Lori Lucas

A little after 8 pm, with the sun setting through the windows of SE bar Acme, Chris Smith sat hunched over his laptop with a Hefeweizen. As the co-chair of the anti-strong mayor campaign, he had ample reason to celebrate—Measure 26-91, which would have ditched Portland's longstanding form of government in place of a centralized strong mayor system, was poised to go down in flames.

With around 69,000 votes (out of a total of 85,750 or so) accounted for, Mayor Tom Potter's attempt to centralize authority under his office was failing, 75 to 25 percent, despite the mayor's individual popularity ratings, which hovered near 70 percent at last check.

"With the mayor out stumping for this change, I really thought it was going to be a closer race," says Smith. "I'm glad to see the people of Portland, once again, recognizing the strength of the commissioner form of government."

It was only the most recent of numerous failed attempts to radically alter Portland's form of government—the last one, in 2002, failed by a similar percentage. But despite the lengthy history of failed attempts, Potter had waged much of his tenure as mayor on changing the form of government. That goal now has been vanquished, and it remains unclear whether Potter will run for reelection in 2008, when his term expires.

The mayor made himself available for press interviews during the evening, but shortly after the first results were released, he was forced to leave the party held by the pro-change campaign, Citizens to Reform City Hall, due to an illness. His spokesperson, however, did say that Potter had fulfilled his campaign pledge to put these issues on the ballot, and that voters had their say. Plus, the other three Potter-backed measures on the ballot (26-89, 26-90, and 26-92) were all passing.

Ultimately, Potter's efforts to "reform city hall" couldn't escape its awkward timing. As he and the rest of city council were warned in February, forcing his package of ballot measures onto the ballot in May—during an off-year election—all but guaranteed a low turnout and widespread lack of interest.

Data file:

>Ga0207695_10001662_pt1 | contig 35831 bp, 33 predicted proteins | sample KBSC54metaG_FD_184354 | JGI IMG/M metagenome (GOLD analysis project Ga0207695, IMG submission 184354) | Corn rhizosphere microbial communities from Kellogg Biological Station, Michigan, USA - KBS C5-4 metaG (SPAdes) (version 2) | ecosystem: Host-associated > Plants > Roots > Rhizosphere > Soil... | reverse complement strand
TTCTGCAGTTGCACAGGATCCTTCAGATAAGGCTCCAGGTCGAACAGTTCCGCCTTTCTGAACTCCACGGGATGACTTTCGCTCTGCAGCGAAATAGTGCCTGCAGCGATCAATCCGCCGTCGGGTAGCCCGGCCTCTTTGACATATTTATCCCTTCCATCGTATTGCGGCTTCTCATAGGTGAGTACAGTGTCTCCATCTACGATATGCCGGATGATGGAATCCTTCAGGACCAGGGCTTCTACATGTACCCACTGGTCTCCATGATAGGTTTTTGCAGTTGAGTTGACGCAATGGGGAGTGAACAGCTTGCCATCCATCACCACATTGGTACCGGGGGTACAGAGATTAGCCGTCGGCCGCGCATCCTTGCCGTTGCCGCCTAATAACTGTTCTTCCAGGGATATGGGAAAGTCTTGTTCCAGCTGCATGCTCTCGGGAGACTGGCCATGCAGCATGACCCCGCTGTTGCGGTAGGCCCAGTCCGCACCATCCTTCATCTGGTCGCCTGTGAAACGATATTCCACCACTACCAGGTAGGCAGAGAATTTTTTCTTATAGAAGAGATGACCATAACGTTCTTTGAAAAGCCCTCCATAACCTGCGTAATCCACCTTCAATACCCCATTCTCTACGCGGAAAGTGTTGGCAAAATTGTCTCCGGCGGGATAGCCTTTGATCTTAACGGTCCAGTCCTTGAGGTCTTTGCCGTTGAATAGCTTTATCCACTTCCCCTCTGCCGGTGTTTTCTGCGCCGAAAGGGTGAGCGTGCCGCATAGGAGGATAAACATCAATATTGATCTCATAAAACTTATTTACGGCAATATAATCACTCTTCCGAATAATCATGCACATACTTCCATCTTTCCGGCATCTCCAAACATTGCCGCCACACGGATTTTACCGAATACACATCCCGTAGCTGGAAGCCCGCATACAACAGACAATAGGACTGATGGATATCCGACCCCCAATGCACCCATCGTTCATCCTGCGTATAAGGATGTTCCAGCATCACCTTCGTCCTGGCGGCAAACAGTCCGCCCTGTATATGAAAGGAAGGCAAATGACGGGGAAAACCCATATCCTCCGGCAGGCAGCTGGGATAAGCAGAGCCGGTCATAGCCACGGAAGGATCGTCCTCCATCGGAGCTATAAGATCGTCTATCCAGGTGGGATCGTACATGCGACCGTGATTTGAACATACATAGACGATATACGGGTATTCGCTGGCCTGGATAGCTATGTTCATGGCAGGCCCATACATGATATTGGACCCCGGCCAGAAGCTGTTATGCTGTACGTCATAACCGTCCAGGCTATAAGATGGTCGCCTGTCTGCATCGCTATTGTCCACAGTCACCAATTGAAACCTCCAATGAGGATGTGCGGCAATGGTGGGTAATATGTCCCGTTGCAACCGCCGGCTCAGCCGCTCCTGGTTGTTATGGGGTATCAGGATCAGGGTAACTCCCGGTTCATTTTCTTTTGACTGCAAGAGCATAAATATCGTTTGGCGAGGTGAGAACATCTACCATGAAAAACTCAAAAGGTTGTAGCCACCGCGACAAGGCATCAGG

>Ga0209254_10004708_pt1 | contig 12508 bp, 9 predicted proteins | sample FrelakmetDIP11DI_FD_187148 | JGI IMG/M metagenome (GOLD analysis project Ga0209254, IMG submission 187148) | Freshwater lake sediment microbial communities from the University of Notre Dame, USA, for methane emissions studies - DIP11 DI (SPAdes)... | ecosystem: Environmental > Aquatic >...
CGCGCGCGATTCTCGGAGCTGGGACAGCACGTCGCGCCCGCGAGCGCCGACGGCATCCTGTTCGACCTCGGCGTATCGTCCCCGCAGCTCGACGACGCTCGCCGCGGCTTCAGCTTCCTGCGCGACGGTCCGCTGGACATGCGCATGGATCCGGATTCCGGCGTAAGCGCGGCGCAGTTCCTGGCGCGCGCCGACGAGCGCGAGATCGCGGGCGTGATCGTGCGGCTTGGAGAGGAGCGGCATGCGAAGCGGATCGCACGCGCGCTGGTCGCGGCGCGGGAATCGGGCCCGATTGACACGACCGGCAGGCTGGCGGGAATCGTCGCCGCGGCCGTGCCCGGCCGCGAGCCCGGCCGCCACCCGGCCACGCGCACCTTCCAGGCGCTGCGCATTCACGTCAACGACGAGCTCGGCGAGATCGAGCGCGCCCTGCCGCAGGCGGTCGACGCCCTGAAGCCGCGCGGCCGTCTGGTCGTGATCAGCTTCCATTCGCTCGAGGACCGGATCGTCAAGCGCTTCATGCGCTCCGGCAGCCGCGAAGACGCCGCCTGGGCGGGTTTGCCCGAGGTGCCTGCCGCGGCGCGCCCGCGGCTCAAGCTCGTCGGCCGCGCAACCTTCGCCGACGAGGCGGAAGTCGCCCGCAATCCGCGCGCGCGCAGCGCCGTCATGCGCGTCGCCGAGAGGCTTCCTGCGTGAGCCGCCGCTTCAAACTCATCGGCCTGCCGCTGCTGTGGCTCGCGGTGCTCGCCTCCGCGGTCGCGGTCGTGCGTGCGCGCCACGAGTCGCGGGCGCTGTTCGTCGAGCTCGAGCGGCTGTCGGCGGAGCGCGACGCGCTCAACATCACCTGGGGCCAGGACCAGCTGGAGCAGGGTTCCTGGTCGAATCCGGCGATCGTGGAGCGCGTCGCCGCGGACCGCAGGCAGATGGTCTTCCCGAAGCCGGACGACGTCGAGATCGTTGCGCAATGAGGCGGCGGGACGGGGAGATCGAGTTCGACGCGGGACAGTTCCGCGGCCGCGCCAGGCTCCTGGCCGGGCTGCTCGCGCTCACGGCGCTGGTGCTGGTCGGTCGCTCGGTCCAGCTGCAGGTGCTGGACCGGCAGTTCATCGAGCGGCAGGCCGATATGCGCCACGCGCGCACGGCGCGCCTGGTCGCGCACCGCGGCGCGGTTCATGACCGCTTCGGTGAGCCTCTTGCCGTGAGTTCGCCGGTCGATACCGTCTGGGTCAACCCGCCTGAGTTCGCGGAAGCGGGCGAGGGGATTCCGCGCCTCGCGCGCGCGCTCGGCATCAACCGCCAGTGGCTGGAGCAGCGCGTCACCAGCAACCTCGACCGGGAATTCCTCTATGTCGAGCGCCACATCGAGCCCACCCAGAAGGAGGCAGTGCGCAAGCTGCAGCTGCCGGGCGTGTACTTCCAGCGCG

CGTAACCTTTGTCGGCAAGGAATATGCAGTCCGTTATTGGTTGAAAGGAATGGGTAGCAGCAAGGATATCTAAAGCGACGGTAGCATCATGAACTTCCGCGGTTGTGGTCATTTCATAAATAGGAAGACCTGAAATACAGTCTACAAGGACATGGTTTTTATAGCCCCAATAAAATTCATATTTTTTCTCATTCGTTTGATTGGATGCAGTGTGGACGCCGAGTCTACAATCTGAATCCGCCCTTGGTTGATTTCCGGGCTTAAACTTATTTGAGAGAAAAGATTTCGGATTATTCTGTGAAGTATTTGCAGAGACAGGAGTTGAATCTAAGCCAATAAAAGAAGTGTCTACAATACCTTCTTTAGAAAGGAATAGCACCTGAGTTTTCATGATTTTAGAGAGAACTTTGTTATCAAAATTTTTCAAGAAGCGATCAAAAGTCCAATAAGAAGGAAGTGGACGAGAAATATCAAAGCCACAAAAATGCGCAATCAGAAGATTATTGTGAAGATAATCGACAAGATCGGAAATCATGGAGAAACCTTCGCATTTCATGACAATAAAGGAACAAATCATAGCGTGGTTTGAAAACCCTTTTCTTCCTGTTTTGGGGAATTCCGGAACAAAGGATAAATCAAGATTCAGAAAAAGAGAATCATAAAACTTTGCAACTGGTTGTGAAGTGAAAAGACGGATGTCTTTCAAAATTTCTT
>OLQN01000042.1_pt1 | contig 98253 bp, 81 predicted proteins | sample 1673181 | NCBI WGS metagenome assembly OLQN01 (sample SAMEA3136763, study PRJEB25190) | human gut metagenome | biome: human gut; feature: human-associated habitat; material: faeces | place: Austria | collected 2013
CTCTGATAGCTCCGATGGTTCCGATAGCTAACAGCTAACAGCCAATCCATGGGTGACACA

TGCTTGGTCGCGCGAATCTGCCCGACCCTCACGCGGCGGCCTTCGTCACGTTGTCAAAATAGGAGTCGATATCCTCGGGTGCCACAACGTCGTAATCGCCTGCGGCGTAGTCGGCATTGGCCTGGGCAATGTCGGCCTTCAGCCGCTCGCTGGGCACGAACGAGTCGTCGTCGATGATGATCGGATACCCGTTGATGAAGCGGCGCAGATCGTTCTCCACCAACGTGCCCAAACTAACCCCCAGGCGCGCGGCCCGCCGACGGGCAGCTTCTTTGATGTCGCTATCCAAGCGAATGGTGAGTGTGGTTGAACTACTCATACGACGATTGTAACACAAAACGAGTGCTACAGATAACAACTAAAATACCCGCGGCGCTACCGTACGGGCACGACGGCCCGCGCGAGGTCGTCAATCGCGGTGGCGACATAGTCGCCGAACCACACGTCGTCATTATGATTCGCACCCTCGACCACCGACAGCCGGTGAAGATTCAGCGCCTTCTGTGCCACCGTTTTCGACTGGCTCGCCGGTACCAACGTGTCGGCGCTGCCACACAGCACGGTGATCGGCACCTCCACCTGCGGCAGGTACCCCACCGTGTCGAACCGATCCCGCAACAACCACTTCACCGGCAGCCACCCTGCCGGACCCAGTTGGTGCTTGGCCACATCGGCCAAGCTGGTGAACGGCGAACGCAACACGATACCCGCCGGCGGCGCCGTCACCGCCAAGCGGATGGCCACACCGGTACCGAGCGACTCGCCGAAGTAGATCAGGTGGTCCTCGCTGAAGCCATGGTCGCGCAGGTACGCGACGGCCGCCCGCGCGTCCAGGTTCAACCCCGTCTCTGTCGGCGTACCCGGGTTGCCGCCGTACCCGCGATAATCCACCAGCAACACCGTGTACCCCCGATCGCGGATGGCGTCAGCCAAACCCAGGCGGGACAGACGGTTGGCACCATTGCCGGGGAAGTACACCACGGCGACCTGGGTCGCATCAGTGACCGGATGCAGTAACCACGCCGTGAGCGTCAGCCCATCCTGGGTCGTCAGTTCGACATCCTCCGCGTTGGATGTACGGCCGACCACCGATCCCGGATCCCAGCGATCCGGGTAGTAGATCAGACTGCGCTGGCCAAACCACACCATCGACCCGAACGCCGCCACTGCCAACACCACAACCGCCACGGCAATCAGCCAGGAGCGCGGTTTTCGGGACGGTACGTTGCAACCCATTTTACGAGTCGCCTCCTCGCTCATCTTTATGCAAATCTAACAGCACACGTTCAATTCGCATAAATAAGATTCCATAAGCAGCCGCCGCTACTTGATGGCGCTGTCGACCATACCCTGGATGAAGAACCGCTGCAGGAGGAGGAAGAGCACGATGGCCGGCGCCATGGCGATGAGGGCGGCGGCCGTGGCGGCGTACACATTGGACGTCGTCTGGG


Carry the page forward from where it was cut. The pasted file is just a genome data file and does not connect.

And that's exactly what he got. The latest numbers available from the Multnomah County Elections office—before we went to press late Tuesday night—placed turnout at 23 percent. By comparison, the May 2004 election turnout was 45 percent, May 2006 was 36 percent, and November 2006 was nearly 70 percent.

Part of the problem was timing, but part of it was also a lack of campaign experience on the part of the pro-change camp. The idea of the Charter Review Commission was to have non-politicians develop the charter change recommendations as a way of de-politicizing the process. But when it came to running a campaign that could actually reach voters, that lack of experience backfired.

But even if voters weren't clued into the election or to the issues, a small handful of people knew exactly what was at stake: business leaders and unions. The pro-change Citizens to Reform City Hall brought in $157,600 at last count, although that number could rise when the final contributions are posted later this week. Of the 83 contributions that made up that number, 52 were directly from businesses (representing $94,800 of the total) like Comcast ($5,000), Williams and Dame Development ($10,000), PGE ($2,500), and Harsch Investment Group, which gave $10,000 the week before the election. The individual contributions were largely from real estate developers.

On the anti-change side, Portlanders for Accountability brought in $223,000—but from only 22 contributors, all but $2,500 of it coming from labor unions or union-connected committees.

In the end, the election appears to have been waged by moneyed interests on both sides, with voters deciding to just sit this one out.